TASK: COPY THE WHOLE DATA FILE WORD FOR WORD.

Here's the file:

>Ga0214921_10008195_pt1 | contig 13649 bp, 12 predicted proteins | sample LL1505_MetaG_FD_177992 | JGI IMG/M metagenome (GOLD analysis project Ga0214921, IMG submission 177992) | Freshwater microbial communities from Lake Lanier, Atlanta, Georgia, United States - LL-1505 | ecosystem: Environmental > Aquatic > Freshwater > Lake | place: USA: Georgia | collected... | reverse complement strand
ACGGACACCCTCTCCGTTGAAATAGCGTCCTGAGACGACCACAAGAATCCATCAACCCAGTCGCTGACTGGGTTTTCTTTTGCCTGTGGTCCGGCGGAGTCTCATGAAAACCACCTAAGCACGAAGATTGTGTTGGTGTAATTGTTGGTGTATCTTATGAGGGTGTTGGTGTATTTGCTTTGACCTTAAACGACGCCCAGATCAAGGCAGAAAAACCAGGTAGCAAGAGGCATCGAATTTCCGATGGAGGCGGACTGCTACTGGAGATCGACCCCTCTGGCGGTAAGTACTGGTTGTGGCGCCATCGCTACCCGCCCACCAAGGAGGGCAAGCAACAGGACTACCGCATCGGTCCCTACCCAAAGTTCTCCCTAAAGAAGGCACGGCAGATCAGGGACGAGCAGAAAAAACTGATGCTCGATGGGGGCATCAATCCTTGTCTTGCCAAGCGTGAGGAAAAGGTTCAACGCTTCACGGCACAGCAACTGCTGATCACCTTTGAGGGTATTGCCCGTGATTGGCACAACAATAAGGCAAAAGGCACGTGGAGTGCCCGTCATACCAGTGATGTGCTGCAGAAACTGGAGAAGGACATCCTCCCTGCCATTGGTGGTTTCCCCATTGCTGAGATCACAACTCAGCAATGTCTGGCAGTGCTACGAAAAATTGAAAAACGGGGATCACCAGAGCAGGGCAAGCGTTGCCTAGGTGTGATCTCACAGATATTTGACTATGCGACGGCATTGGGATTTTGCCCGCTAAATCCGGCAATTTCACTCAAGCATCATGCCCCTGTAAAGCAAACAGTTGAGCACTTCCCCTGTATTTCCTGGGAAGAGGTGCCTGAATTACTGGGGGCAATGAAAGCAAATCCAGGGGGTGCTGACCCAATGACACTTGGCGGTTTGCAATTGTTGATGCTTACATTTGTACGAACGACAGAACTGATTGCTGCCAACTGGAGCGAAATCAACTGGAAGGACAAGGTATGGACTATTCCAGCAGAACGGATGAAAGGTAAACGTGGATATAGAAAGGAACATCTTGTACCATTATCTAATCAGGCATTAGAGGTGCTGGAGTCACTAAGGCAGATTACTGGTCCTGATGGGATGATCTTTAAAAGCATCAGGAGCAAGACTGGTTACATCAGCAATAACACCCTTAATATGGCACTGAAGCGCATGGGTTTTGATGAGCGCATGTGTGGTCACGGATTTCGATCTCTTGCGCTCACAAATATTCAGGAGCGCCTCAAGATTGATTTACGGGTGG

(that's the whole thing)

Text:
>Ga0214921_10008195_pt1 | contig 13649 bp, 12 predicted proteins | sample LL1505_MetaG_FD_177992 | JGI IMG/M metagenome (GOLD analysis project Ga0214921, IMG submission 177992) | Freshwater microbial communities from Lake Lanier, Atlanta, Georgia, United States - LL-1505 | ecosystem: Environmental > Aquatic > Freshwater > Lake | place: USA: Georgia | collected... | reverse complement strand
ACGGACACCCTCTCCGTTGAAATAGCGTCCTGAGACGACCACAAGAATCCATCAACCCAGTCGCTGACTGGGTTTTCTTTTGCCTGTGGTCCGGCGGAGTCTCATGAAAACCACCTAAGCACGAAGATTGTGTTGGTGTAATTGTTGGTGTATCTTATGAGGGTGTTGGTGTATTTGCTTTGACCTTAAACGACGCCCAGATCAAGGCAGAAAAACCAGGTAGCAAGAGGCATCGAATTTCCGATGGAGGCGGACTGCTACTGGAGATCGACCCCTCTGGCGGTAAGTACTGGTTGTGGCGCCATCGCTACCCGCCCACCAAGGAGGGCAAGCAACAGGACTACCGCATCGGTCCCTACCCAAAGTTCTCCCTAAAGAAGGCACGGCAGATCAGGGACGAGCAGAAAAAACTGATGCTCGATGGGGGCATCAATCCTTGTCTTGCCAAGCGTGAGGAAAAGGTTCAACGCTTCACGGCACAGCAACTGCTGATCACCTTTGAGGGTATTGCCCGTGATTGGCACAACAATAAGGCAAAAGGCACGTGGAGTGCCCGTCATACCAGTGATGTGCTGCAGAAACTGGAGAAGGACATCCTCCCTGCCATTGGTGGTTTCCCCATTGCTGAGATCACAACTCAGCAATGTCTGGCAGTGCTACGAAAAATTGAAAAACGGGGATCACCAGAGCAGGGCAAGCGTTGCCTAGGTGTGATCTCACAGATATTTGACTATGCGACGGCATTGGGATTTTGCCCGCTAAATCCGGCAATTTCACTCAAGCATCATGCCCCTGTAAAGCAAACAGTTGAGCACTTCCCCTGTATTTCCTGGGAAGAGGTGCCTGAATTACTGGGGGCAATGAAAGCAAATCCAGGGGGTGCTGACCCAATGACACTTGGCGGTTTGCAATTGTTGATGCTTACATTTGTACGAACGACAGAACTGATTGCTGCCAACTGGAGCGAAATCAACTGGAAGGACAAGGTATGGACTATTCCAGCAGAACGGATGAAAGGTAAACGTGGATATAGAAAGGAACATCTTGTACCATTATCTAATCAGGCATTAGAGGTGCTGGAGTCACTAAGGCAGATTACTGGTCCTGATGGGATGATCTTTAAAAGCATCAGGAGCAAGACTGGTTACATCAGCAATAACACCCTTAATATGGCACTGAAGCGCATGGGTTTTGATGAGCGCATGTGTGGTCACGGATTTCGATCTCTTGCGCTCACAAATATTCAGGAGCGCCTCAAGATTGATTTACGGGTGG